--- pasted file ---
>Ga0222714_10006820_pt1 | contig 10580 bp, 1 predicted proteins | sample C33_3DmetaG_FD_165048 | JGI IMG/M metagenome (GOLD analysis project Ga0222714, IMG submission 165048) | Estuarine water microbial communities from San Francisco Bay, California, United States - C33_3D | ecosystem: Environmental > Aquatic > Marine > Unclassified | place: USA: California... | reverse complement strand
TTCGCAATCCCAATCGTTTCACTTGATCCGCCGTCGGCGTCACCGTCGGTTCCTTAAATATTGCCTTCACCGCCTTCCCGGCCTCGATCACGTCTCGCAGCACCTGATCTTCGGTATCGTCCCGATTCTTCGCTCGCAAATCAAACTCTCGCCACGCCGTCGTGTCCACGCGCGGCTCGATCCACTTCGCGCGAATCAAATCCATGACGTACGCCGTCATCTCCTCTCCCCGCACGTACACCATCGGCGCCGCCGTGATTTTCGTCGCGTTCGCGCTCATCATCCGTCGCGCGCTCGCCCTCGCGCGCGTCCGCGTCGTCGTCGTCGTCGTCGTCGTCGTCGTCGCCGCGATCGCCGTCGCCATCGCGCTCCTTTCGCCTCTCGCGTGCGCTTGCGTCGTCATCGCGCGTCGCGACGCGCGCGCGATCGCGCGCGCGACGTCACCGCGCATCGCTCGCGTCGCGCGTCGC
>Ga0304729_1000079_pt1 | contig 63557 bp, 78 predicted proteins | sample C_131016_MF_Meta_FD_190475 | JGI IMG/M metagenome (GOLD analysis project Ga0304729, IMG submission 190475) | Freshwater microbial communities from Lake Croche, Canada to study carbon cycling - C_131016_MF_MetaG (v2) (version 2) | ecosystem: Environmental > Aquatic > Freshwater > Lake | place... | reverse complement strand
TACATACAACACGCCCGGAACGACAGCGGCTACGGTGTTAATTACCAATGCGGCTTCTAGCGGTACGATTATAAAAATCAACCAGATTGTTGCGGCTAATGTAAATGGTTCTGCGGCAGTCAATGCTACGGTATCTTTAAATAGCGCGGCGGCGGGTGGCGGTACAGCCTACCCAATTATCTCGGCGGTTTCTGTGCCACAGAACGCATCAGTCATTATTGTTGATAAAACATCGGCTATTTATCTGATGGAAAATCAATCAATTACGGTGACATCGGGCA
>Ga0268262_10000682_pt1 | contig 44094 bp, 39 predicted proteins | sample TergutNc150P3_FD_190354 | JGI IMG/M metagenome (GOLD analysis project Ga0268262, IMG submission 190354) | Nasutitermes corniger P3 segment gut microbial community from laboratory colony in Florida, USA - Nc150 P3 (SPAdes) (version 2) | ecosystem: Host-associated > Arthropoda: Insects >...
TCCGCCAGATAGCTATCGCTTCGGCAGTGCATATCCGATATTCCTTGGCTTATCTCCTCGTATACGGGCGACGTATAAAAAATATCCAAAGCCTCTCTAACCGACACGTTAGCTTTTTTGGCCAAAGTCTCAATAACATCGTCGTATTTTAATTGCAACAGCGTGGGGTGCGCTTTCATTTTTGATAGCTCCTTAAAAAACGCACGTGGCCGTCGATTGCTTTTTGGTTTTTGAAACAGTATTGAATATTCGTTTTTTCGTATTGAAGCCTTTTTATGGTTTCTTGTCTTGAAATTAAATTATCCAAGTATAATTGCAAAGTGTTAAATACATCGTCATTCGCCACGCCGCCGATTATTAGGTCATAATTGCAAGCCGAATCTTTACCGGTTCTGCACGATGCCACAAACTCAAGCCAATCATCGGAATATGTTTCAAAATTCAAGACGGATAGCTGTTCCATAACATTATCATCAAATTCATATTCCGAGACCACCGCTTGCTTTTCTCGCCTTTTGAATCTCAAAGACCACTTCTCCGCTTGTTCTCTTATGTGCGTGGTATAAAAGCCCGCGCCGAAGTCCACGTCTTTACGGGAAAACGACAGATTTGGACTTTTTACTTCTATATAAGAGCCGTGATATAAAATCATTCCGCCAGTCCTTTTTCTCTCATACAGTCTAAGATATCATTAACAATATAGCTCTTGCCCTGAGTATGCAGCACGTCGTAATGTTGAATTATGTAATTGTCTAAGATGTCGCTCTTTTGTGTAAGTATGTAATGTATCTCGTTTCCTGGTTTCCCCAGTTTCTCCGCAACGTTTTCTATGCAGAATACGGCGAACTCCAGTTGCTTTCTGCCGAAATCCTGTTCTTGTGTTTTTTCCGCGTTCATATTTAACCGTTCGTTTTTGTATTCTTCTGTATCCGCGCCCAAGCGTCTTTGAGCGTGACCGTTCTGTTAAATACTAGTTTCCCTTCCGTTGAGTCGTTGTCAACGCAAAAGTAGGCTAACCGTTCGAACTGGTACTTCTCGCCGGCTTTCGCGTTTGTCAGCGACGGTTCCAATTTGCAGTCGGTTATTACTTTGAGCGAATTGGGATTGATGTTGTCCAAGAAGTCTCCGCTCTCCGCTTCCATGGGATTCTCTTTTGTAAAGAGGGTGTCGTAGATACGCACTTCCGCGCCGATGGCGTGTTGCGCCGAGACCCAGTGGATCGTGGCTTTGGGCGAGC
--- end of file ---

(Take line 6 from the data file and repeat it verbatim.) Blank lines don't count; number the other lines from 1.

TCCGCCAGATAGCTATCGCTTCGGCAGTGCATATCCGATATTCCTTGGCTTATCTCCTCGTATACGGGCGACGTATAAAAAATATCCAAAGCCTCTCTAACCGACACGTTAGCTTTTTTGGCCAAAGTCTCAATAACATCGTCGTATTTTAATTGCAACAGCGTGGGGTGCGCTTTCATTTTTGATAGCTCCTTAAAAAACGCACGTGGCCGTCGATTGCTTTTTGGTTTTTGAAACAGTATTGAATATTCGTTTTTTCGTATTGAAGCCTTTTTATGGTTTCTTGTCTTGAAATTAAATTATCCAAGTATAATTGCAAAGTGTTAAATACATCGTCATTCGCCACGCCGCCGATTATTAGGTCATAATTGCAAGCCGAATCTTTACCGGTTCTGCACGATGCCACAAACTCAAGCCAATCATCGGAATATGTTTCAAAATTCAAGACGGATAGCTGTTCCATAACATTATCATCAAATTCATATTCCGAGACCACCGCTTGCTTTTCTCGCCTTTTGAATCTCAAAGACCACTTCTCCGCTTGTTCTCTTATGTGCGTGGTATAAAAGCCCGCGCCGAAGTCCACGTCTTTACGGGAAAACGACAGATTTGGACTTTTTACTTCTATATAAGAGCCGTGATATAAAATCATTCCGCCAGTCCTTTTTCTCTCATACAGTCTAAGATATCATTAACAATATAGCTCTTGCCCTGAGTATGCAGCACGTCGTAATGTTGAATTATGTAATTGTCTAAGATGTCGCTCTTTTGTGTAAGTATGTAATGTATCTCGTTTCCTGGTTTCCCCAGTTTCTCCGCAACGTTTTCTATGCAGAATACGGCGAACTCCAGTTGCTTTCTGCCGAAATCCTGTTCTTGTGTTTTTTCCGCGTTCATATTTAACCGTTCGTTTTTGTATTCTTCTGTATCCGCGCCCAAGCGTCTTTGAGCGTGACCGTTCTGTTAAATACTAGTTTCCCTTCCGTTGAGTCGTTGTCAACGCAAAAGTAGGCTAACCGTTCGAACTGGTACTTCTCGCCGGCTTTCGCGTTTGTCAGCGACGGTTCCAATTTGCAGTCGGTTATTACTTTGAGCGAATTGGGATTGATGTTGTCCAAGAAGTCTCCGCTCTCCGCTTCCATGGGATTCTCTTTTGTAAAGAGGGTGTCGTAGATACGCACTTCCGCGCCGATGGCGTGTTGCGCCGAGACCCAGTGGATCGTGGCTTTGGGCGAGC